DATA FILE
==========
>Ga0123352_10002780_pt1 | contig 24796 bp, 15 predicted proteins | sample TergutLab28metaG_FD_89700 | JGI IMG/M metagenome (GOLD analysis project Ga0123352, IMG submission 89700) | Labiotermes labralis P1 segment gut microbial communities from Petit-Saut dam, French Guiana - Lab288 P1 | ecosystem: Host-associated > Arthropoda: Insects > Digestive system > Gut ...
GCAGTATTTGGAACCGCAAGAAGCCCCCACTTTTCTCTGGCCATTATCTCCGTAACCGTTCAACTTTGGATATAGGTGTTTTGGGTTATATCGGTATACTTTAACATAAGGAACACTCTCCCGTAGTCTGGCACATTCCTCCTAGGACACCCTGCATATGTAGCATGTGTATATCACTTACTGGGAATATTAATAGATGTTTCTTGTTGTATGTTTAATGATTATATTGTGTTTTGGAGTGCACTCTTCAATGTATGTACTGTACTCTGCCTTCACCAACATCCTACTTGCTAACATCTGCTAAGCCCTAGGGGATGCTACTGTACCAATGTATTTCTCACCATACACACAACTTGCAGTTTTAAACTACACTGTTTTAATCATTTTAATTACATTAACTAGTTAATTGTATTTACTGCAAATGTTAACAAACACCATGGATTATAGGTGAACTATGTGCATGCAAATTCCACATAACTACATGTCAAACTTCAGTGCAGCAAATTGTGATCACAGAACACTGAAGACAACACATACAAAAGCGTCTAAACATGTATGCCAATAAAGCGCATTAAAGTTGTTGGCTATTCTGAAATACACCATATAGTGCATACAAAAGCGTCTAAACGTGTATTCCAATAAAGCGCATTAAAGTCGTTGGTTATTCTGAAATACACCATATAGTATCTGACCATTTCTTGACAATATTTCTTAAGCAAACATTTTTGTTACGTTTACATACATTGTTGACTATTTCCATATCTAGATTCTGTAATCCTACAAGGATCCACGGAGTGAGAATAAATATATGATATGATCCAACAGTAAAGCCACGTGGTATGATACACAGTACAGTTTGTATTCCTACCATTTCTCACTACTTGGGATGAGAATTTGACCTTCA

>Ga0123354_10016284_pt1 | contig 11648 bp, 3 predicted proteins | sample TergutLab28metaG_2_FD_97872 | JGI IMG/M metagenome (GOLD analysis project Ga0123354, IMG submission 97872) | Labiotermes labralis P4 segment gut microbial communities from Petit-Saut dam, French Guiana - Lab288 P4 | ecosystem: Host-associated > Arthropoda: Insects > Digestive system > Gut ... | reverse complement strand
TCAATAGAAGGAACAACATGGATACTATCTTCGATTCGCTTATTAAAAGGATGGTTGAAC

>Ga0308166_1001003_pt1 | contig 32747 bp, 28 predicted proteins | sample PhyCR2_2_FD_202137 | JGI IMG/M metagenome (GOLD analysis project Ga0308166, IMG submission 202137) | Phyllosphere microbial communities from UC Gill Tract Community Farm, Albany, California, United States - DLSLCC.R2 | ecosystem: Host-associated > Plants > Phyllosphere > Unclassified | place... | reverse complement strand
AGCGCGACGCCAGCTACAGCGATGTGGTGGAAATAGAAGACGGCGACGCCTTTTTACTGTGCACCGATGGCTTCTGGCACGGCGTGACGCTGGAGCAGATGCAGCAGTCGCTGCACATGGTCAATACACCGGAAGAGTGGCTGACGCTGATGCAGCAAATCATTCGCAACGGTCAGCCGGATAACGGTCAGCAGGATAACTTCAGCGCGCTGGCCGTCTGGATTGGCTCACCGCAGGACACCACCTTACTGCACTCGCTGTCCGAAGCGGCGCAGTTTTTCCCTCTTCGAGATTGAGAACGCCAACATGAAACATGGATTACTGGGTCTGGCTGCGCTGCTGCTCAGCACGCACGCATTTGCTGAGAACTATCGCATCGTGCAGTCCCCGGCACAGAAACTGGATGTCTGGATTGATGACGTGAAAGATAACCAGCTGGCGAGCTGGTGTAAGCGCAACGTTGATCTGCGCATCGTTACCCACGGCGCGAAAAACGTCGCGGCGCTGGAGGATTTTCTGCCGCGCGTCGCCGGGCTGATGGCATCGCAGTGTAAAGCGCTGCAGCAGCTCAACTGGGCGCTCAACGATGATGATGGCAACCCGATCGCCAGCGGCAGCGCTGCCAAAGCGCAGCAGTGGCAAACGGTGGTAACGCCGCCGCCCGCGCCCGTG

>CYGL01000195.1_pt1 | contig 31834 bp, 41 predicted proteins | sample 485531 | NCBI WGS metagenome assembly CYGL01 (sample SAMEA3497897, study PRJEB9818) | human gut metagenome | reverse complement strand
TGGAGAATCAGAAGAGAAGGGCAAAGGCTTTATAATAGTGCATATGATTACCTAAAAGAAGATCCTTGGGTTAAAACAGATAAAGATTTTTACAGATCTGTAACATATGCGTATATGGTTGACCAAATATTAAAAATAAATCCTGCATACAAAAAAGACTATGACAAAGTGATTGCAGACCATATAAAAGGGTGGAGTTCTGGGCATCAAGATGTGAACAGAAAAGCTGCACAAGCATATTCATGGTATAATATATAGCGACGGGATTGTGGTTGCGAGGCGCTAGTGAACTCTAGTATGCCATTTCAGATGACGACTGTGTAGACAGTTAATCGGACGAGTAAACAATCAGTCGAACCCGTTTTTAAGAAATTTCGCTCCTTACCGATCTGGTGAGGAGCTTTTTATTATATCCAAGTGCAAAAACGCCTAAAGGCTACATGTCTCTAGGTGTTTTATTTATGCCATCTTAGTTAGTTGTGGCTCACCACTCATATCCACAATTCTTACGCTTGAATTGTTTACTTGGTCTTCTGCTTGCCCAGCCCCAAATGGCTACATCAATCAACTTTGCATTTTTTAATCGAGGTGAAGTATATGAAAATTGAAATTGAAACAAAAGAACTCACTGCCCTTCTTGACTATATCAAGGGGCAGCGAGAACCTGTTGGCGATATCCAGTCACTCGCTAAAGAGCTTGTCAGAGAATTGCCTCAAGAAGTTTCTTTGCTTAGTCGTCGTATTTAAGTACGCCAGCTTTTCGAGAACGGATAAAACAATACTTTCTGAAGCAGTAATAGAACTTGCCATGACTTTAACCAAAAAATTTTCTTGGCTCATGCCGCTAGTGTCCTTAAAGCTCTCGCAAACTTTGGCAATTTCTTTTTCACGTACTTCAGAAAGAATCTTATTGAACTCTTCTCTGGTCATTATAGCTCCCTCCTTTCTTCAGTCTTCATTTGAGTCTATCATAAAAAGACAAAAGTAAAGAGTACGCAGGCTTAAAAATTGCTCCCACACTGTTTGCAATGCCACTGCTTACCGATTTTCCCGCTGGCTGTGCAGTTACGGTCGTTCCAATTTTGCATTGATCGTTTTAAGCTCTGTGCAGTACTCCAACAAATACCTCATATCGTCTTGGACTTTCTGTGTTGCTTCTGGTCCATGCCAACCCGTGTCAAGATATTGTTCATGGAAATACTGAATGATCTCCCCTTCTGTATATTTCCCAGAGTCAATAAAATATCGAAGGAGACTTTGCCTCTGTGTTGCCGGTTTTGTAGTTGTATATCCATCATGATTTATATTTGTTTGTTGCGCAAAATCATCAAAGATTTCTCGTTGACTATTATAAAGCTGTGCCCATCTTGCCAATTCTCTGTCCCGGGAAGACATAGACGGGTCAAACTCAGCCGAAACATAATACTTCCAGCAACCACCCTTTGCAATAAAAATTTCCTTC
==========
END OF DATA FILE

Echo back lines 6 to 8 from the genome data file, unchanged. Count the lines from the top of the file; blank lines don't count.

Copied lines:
AGCGCGACGCCAGCTACAGCGATGTGGTGGAAATAGAAGACGGCGACGCCTTTTTACTGTGCACCGATGGCTTCTGGCACGGCGTGACGCTGGAGCAGATGCAGCAGTCGCTGCACATGGTCAATACACCGGAAGAGTGGCTGACGCTGATGCAGCAAATCATTCGCAACGGTCAGCCGGATAACGGTCAGCAGGATAACTTCAGCGCGCTGGCCGTCTGGATTGGCTCACCGCAGGACACCACCTTACTGCACTCGCTGTCCGAAGCGGCGCAGTTTTTCCCTCTTCGAGATTGAGAACGCCAACATGAAACATGGATTACTGGGTCTGGCTGCGCTGCTGCTCAGCACGCACGCATTTGCTGAGAACTATCGCATCGTGCAGTCCCCGGCACAGAAACTGGATGTCTGGATTGATGACGTGAAAGATAACCAGCTGGCGAGCTGGTGTAAGCGCAACGTTGATCTGCGCATCGTTACCCACGGCGCGAAAAACGTCGCGGCGCTGGAGGATTTTCTGCCGCGCGTCGCCGGGCTGATGGCATCGCAGTGTAAAGCGCTGCAGCAGCTCAACTGGGCGCTCAACGATGATGATGGCAACCCGATCGCCAGCGGCAGCGCTGCCAAAGCGCAGCAGTGGCAAACGGTGGTAACGCCGCCGCCCGCGCCCGTG

>CYGL01000195.1_pt1 | contig 31834 bp, 41 predicted proteins | sample 485531 | NCBI WGS metagenome assembly CYGL01 (sample SAMEA3497897, study PRJEB9818) | human gut metagenome | reverse complement strand
TGGAGAATCAGAAGAGAAGGGCAAAGGCTTTATAATAGTGCATATGATTACCTAAAAGAAGATCCTTGGGTTAAAACAGATAAAGATTTTTACAGATCTGTAACATATGCGTATATGGTTGACCAAATATTAAAAATAAATCCTGCATACAAAAAAGACTATGACAAAGTGATTGCAGACCATATAAAAGGGTGGAGTTCTGGGCATCAAGATGTGAACAGAAAAGCTGCACAAGCATATTCATGGTATAATATATAGCGACGGGATTGTGGTTGCGAGGCGCTAGTGAACTCTAGTATGCCATTTCAGATGACGACTGTGTAGACAGTTAATCGGACGAGTAAACAATCAGTCGAACCCGTTTTTAAGAAATTTCGCTCCTTACCGATCTGGTGAGGAGCTTTTTATTATATCCAAGTGCAAAAACGCCTAAAGGCTACATGTCTCTAGGTGTTTTATTTATGCCATCTTAGTTAGTTGTGGCTCACCACTCATATCCACAATTCTTACGCTTGAATTGTTTACTTGGTCTTCTGCTTGCCCAGCCCCAAATGGCTACATCAATCAACTTTGCATTTTTTAATCGAGGTGAAGTATATGAAAATTGAAATTGAAACAAAAGAACTCACTGCCCTTCTTGACTATATCAAGGGGCAGCGAGAACCTGTTGGCGATATCCAGTCACTCGCTAAAGAGCTTGTCAGAGAATTGCCTCAAGAAGTTTCTTTGCTTAGTCGTCGTATTTAAGTACGCCAGCTTTTCGAGAACGGATAAAACAATACTTTCTGAAGCAGTAATAGAACTTGCCATGACTTTAACCAAAAAATTTTCTTGGCTCATGCCGCTAGTGTCCTTAAAGCTCTCGCAAACTTTGGCAATTTCTTTTTCACGTACTTCAGAAAGAATCTTATTGAACTCTTCTCTGGTCATTATAGCTCCCTCCTTTCTTCAGTCTTCATTTGAGTCTATCATAAAAAGACAAAAGTAAAGAGTACGCAGGCTTAAAAATTGCTCCCACACTGTTTGCAATGCCACTGCTTACCGATTTTCCCGCTGGCTGTGCAGTTACGGTCGTTCCAATTTTGCATTGATCGTTTTAAGCTCTGTGCAGTACTCCAACAAATACCTCATATCGTCTTGGACTTTCTGTGTTGCTTCTGGTCCATGCCAACCCGTGTCAAGATATTGTTCATGGAAATACTGAATGATCTCCCCTTCTGTATATTTCCCAGAGTCAATAAAATATCGAAGGAGACTTTGCCTCTGTGTTGCCGGTTTTGTAGTTGTATATCCATCATGATTTATATTTGTTTGTTGCGCAAAATCATCAAAGATTTCTCGTTGACTATTATAAAGCTGTGCCCATCTTGCCAATTCTCTGTCCCGGGAAGACATAGACGGGTCAAACTCAGCCGAAACATAATACTTCCAGCAACCACCCTTTGCAATAAAAATTTCCTTC